Gaming

Fixing Franchise: Off-season Training Programmes

As one Madden games comes to a close, speculation mounts regarding the next iteration of the NFL juggernaut. In this series, we will be looking at ways EA can improve the game, from gameplay to the different modes. 

Every team will have multiple off-season training sessions, not having it in Madden in 2019 is quite shambolic. 

Giving coaches more say in how a player develops outside of the regular season should be on EA’s to-do list. It can be pretty simple at first before adding more and more depth over the years. 

Telling players to lose or gain weight over the summer would be a good place to start. 

Or making your quarterback work on his spiral or foot mechanics would be a simple but effective way for him to improve. 

You may have a receiver who isn’t seeing much time on the field but would make an excellent returner on special teams, so asking him to work on these things during the summer adds more realism to any franchise mode. 

College players will undergo a strict training programme to get them ready for the NFL so Madden should be doing the same. 

Players bulking up, perhaps cutting weight to fit a new scheme or role, are all simple additions which would make Madden 20 feel like a different game to Madden 19.

With the aforementioned coaching carousel, setting up your defensive back coach, for example, to work on your rookie cornerback to work on his zone skills and agility or your wide receiver coach spending the off-season with your receivers to polish their route running.

A player can return for pre-season with a +2 in short route or your quarterback can go up in his deep accuracy or down, depending on how good the coaches are and your training facilities. 

This would tie in nicely with the new scheme fits introduced in Madden 19. You can tell players to adapt to the scheme and if it doesn’t work, perhaps it is best that you move them on. 

It could help with player regression as well, as players get older they need to work on particular things to help extend their careers for a few more years.

Want to switch from a 3-4 scheme to a 4-3? Well instead of just moving your OLBs to DEs and vice-versa, have them undergo a training plan with your new 3-4 defensive co-ordinator you picked up and his team of 3-4 coaches (it’s nice when everything links up).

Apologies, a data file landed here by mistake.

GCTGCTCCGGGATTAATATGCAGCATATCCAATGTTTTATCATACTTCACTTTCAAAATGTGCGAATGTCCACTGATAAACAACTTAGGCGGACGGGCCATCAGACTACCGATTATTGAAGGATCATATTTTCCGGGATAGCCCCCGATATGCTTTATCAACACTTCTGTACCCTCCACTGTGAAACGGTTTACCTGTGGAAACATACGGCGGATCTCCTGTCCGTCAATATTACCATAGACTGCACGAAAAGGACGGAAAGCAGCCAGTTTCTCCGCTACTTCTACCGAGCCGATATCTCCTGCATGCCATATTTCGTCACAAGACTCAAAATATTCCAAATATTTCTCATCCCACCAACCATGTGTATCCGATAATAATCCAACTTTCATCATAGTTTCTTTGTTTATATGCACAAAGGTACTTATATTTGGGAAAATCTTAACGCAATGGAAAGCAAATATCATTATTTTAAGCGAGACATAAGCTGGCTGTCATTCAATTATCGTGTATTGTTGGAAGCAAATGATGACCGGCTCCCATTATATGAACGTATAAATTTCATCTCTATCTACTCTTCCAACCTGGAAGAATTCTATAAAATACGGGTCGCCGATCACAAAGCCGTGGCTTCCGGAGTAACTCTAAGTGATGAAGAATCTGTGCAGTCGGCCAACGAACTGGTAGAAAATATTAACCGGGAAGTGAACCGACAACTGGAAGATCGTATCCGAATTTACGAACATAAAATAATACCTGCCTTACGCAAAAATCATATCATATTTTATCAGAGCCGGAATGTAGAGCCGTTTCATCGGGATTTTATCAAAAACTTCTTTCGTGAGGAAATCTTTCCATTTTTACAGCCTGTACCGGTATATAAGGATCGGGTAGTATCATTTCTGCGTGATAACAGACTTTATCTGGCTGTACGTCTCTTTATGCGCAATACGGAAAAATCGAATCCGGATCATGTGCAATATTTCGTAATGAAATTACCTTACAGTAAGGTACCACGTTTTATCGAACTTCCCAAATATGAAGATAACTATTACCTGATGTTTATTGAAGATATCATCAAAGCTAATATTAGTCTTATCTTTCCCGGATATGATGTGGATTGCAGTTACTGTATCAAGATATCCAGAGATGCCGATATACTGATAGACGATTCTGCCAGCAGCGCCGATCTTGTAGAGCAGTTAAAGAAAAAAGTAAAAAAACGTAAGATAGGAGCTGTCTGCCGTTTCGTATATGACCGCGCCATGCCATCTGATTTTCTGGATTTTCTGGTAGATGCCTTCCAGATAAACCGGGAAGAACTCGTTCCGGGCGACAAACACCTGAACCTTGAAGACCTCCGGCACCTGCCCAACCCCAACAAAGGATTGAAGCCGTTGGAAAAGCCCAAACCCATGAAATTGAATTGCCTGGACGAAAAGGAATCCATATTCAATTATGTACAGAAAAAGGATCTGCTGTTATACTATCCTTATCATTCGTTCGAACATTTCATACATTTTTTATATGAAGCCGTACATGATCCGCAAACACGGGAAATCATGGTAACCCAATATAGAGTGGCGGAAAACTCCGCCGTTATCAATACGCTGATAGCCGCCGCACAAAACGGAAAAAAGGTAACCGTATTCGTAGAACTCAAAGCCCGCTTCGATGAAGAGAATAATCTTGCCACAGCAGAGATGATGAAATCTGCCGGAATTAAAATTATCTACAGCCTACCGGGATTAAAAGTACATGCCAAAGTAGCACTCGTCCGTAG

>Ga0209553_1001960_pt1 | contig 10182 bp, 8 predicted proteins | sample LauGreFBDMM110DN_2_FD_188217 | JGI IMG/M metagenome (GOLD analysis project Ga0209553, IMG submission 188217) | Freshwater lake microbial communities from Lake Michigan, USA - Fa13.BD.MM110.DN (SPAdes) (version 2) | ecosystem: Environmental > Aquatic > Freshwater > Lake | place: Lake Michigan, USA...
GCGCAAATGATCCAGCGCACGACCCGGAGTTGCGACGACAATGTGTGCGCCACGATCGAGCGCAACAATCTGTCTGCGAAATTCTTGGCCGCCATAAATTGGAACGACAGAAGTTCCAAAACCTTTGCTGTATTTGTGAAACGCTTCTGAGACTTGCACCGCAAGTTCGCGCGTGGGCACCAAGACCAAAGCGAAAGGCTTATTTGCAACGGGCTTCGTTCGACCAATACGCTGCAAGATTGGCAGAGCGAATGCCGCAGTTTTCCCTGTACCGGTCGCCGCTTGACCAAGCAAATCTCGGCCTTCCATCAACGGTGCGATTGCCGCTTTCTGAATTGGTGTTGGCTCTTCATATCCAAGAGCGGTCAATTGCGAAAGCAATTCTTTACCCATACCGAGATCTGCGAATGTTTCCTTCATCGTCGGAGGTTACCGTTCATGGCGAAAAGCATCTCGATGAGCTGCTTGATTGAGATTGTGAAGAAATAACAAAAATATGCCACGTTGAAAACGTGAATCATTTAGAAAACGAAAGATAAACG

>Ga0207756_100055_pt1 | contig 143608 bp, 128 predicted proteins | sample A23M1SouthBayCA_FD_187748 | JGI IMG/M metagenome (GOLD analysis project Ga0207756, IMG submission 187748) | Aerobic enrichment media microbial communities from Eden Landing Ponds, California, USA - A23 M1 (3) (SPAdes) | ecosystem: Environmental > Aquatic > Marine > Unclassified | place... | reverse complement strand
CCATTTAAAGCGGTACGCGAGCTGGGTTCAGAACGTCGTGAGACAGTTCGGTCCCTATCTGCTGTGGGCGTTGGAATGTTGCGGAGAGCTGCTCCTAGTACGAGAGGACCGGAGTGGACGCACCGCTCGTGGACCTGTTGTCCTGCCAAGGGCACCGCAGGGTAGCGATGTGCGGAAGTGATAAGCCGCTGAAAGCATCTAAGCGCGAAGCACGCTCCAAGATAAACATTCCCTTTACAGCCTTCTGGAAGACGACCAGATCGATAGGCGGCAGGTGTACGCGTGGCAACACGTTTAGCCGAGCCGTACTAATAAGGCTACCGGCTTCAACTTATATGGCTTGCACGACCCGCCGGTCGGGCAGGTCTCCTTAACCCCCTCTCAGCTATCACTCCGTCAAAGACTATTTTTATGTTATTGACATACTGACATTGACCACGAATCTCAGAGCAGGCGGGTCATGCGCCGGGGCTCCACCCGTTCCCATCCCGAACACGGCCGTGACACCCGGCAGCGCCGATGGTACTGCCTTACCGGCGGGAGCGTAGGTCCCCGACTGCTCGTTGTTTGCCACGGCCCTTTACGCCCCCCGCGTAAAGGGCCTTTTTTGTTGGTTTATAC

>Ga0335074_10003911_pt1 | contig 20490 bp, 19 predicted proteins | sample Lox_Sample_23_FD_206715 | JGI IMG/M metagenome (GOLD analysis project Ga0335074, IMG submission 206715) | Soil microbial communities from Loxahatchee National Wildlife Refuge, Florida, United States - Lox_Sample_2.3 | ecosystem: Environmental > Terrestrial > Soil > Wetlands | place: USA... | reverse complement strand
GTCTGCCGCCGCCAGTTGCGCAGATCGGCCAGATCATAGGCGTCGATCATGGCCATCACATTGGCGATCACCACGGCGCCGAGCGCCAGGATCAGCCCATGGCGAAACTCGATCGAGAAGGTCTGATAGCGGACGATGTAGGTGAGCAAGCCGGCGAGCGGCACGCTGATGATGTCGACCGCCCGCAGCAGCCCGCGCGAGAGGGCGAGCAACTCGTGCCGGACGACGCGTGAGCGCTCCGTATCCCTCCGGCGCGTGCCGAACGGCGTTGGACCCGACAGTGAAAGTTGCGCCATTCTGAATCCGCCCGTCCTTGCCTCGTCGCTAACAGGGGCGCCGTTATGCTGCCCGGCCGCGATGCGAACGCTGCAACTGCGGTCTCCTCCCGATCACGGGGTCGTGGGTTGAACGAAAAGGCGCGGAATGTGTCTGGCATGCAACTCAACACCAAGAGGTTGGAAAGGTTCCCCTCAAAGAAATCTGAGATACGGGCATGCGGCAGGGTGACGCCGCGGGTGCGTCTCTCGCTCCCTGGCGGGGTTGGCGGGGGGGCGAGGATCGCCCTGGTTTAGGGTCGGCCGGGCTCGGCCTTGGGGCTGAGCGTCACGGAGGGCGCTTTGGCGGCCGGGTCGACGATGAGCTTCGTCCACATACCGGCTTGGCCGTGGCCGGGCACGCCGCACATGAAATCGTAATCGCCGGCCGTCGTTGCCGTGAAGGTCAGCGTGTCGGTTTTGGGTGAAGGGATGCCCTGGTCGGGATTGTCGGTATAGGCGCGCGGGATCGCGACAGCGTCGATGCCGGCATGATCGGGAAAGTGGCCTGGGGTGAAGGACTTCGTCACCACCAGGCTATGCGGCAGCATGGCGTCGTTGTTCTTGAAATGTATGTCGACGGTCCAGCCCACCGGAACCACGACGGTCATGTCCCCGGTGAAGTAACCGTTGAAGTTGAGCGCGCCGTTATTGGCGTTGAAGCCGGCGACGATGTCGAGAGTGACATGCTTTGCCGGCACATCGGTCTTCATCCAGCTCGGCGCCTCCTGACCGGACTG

In this training plan, they will try and alter their weight, they may gain some strength but lose some speed or acceleration.

With the aforementioned coaching carousel in place, your staff can get more upgrades as the seasons progress, meaning they get more training points to use over the off-season and these plans have a better chance of succeeding. 

The improvement, and regression, of a player should not only depend on what they do during the season, but what they do in preparation for an upcoming campaign.

You see countless videos of players training during the summer in real life and it’s something the developers at EA should be looking to add in the near future.

Perhaps have it so that it affects every player, even ones in their prime.

If you don’t put them on an off-season workout, they decrease in stats slightly, and have it linked to a players development.

Your superstar devs have less chance of decreasing during the off-season, your players with normal dev have a greater chance of seeing their stats decrease, especially if they haven’t played many snaps during the season.

If only there were terms for this, something like a mini-camp or organised team activities…

I’m sure the guys at EA can find a way to market and implement this into Madden.

Article written by:

Kadeem joined the NFLGirlUK.com team in 2016 and is currently the AFC Conference Editor, covering the AFC West division, as well as writing about Madden for the Gaming section. Though quite new to the NFL, after becoming acquainted with it through Madden, Kadeem has written features and articles on the sport for the Morning Star newspaper, where he is the current sports editor. He can be followed on Twitter @KadeemSimmonds.

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